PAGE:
MOSCOW (AFP) — Russia must formally set its borders in the oil-rich Arctic region in the near future, President Dmitry Medvedev said Wednesday amid an international race for the region's reserves.
"We must wrap up all the formalities for drawing the external border in the continental shelf. This is our direct responsibility to future generations," Medvedev said at a Kremlin meeting of his national security council.
"The Arctic region has a strategic importance," he said
The secretary of Russia's national security council, Nikolai Patrushev, told journalists after the meeting that Russia was not alone in staking a claim to the Arctic.
"We must defend our interests in the Arctic, but we understand that the Arctic states -- Canada, Norway, Denmark and the United States -- will also defend their interests," Patrushev said.
Patrushev added that Russia should control the Northern Sea Route, a passage that stretches from Asia to Europe across northern Russia that is expected to become safer and less ice-bound with global warming.
"The Northern Sea Route is very important.... We should control all of it, while understanding that international shipping will use it and they should feel at ease," he said.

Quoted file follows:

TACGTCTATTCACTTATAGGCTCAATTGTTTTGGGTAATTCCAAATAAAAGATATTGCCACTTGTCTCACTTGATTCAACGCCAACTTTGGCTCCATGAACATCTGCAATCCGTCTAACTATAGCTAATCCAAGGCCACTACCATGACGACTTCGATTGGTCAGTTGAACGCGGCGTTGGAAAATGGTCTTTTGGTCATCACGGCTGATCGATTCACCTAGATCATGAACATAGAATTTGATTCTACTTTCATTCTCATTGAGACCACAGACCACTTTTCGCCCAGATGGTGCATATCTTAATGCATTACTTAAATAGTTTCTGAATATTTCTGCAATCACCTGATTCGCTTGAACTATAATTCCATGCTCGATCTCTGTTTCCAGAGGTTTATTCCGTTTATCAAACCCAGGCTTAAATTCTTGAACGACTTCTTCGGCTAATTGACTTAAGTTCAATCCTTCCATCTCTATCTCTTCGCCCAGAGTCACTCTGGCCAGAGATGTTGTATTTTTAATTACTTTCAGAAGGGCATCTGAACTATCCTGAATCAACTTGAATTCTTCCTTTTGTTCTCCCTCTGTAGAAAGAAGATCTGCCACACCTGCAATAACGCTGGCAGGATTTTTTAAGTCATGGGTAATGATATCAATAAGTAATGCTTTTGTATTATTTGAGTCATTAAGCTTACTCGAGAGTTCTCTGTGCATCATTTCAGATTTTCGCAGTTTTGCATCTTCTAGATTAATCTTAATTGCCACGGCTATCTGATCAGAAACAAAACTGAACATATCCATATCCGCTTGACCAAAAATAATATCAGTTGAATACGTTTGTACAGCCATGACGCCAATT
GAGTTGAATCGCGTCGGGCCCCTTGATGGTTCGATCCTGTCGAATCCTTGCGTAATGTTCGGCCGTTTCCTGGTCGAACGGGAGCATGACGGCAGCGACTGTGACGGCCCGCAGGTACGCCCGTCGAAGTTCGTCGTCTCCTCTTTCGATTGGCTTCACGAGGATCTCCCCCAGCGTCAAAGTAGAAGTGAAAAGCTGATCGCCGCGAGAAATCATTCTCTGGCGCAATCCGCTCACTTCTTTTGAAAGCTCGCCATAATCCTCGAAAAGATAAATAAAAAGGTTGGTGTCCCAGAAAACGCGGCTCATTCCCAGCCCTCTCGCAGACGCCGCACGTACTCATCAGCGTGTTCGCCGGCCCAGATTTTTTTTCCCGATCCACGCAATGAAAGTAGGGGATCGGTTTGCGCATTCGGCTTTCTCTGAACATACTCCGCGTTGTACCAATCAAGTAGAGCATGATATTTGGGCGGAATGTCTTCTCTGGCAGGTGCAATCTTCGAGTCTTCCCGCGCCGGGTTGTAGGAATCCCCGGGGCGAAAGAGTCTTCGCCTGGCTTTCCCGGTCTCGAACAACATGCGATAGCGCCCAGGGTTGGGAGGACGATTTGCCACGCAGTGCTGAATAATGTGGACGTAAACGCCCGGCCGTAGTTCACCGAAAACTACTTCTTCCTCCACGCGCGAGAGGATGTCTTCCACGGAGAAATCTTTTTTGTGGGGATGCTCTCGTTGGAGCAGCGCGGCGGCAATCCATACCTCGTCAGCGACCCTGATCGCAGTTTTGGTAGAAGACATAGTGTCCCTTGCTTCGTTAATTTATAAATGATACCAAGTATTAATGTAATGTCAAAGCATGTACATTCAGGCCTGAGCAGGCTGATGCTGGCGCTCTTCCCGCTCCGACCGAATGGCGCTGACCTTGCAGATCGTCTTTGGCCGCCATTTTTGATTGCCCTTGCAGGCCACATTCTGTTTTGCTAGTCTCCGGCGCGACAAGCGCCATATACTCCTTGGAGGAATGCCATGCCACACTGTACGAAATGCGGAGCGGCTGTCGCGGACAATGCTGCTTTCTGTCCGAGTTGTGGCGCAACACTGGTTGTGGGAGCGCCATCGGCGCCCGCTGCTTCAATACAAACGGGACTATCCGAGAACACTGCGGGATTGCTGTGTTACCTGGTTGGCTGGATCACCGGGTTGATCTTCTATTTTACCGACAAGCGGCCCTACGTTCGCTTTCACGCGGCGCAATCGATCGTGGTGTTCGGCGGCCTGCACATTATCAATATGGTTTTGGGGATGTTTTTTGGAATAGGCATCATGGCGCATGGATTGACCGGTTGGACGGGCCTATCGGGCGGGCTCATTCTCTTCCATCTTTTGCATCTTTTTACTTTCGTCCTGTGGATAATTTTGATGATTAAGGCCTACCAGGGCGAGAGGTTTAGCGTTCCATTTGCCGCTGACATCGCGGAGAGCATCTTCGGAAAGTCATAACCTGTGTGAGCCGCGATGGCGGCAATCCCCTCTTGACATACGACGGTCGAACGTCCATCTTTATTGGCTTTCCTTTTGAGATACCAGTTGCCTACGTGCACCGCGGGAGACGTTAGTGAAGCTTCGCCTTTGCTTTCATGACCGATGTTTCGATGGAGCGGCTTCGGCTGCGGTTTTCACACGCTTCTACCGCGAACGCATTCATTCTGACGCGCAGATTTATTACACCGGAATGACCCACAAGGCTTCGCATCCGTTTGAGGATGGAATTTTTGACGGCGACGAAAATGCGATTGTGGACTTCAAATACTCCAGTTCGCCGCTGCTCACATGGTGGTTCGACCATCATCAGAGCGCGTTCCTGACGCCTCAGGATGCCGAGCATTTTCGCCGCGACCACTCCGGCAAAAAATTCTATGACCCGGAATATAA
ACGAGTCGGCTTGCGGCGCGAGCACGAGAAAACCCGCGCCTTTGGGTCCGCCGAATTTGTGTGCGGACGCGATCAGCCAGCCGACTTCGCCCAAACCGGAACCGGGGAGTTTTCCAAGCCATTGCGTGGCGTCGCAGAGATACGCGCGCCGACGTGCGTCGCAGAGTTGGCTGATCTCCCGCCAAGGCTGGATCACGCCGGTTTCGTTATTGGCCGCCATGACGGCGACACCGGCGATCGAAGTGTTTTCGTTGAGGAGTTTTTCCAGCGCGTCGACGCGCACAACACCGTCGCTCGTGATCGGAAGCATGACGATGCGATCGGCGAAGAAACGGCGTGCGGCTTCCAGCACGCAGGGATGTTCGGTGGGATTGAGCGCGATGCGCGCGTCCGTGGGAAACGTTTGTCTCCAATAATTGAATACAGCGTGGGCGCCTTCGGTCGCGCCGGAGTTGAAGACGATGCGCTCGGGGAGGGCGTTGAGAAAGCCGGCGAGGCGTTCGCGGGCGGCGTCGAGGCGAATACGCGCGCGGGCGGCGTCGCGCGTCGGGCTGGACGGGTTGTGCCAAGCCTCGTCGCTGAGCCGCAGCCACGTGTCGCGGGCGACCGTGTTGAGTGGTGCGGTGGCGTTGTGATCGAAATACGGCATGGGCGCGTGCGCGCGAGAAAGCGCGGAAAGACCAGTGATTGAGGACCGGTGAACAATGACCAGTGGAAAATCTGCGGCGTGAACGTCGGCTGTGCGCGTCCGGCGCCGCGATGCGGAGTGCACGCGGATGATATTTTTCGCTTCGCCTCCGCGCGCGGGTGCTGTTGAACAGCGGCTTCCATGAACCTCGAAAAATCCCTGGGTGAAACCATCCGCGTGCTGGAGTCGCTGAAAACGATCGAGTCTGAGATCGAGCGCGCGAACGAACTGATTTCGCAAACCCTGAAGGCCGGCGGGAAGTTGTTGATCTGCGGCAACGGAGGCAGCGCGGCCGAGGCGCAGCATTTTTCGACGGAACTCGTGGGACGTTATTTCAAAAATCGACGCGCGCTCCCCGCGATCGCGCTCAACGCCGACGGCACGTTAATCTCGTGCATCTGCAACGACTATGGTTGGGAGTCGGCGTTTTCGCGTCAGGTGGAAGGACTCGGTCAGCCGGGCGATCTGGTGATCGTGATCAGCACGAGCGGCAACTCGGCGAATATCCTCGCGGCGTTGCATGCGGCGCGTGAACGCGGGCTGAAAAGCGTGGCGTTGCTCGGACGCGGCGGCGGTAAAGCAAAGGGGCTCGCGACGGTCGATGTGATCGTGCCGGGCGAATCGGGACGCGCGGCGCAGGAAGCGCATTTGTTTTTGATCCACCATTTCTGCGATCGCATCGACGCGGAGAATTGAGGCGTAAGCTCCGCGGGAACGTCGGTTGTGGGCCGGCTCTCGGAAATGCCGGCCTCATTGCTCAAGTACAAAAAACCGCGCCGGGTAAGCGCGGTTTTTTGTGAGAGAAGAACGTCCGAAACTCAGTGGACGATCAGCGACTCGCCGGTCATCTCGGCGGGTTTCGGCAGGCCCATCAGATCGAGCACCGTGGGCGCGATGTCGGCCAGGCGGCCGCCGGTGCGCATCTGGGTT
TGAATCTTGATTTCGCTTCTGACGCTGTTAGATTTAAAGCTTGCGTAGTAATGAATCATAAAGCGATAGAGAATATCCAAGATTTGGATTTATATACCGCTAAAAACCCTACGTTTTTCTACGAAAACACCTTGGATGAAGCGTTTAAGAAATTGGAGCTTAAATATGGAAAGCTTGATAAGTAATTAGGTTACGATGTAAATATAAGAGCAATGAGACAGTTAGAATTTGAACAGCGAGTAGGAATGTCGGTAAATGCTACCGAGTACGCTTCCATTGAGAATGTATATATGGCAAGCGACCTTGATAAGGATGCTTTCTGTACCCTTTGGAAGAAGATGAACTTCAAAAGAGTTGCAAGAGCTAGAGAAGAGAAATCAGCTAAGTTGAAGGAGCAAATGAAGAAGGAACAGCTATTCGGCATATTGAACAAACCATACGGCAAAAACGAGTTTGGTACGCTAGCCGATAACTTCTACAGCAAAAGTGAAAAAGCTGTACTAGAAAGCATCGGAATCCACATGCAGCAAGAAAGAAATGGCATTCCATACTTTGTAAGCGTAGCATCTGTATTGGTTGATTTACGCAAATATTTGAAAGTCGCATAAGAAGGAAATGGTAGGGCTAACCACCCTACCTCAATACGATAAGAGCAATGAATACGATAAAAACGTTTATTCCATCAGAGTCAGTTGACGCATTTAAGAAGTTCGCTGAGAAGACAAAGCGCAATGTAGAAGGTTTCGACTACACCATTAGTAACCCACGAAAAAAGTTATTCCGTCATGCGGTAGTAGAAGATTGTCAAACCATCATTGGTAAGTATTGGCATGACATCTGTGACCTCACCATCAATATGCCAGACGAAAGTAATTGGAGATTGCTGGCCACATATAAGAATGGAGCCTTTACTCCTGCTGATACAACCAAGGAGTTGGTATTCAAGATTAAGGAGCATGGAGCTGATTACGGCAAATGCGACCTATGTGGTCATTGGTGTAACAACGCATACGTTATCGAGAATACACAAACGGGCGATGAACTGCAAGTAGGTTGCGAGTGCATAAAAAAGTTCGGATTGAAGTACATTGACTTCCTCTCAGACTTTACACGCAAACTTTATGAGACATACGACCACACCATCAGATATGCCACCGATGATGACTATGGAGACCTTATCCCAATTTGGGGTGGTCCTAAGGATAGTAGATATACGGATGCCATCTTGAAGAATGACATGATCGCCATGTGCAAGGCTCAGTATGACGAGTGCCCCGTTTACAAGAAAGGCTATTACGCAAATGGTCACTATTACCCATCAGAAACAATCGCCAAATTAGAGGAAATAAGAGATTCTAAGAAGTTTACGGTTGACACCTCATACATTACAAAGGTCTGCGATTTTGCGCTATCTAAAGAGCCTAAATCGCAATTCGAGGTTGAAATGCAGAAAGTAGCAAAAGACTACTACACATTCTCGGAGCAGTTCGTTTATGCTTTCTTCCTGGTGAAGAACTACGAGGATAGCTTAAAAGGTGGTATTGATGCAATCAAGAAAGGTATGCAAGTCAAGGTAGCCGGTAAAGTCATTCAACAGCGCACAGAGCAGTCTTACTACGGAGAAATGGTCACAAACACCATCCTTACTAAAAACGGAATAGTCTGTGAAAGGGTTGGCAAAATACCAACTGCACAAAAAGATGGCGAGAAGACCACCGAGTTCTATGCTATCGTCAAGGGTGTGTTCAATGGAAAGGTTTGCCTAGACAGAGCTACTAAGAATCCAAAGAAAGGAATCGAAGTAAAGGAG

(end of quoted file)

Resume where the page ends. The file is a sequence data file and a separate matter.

Russian scientists last year planted a flag on the ocean floor beneath the North Pole in a symbolic bid to stake a claim over the region.
Moscow says its continental shelf extends along the Lomonosov Ridge, a mountain chain running underneath the Arctic. That claim has been rejected by Canada, Denmark, Norway and the US.
The United Nations Convention on the Law of the Sea (UNCLOS) stipulates that any coastal state can claim territory 200 nautical miles from their shoreline and exploit the natural resources within that zone.
Nations can also provide scientific proof of the natural extension of the undersea continental plate to establish a claim beyond that distance.
The US Geological Survey believes that the Arctic region contains 90 billion untapped barrels of oil.
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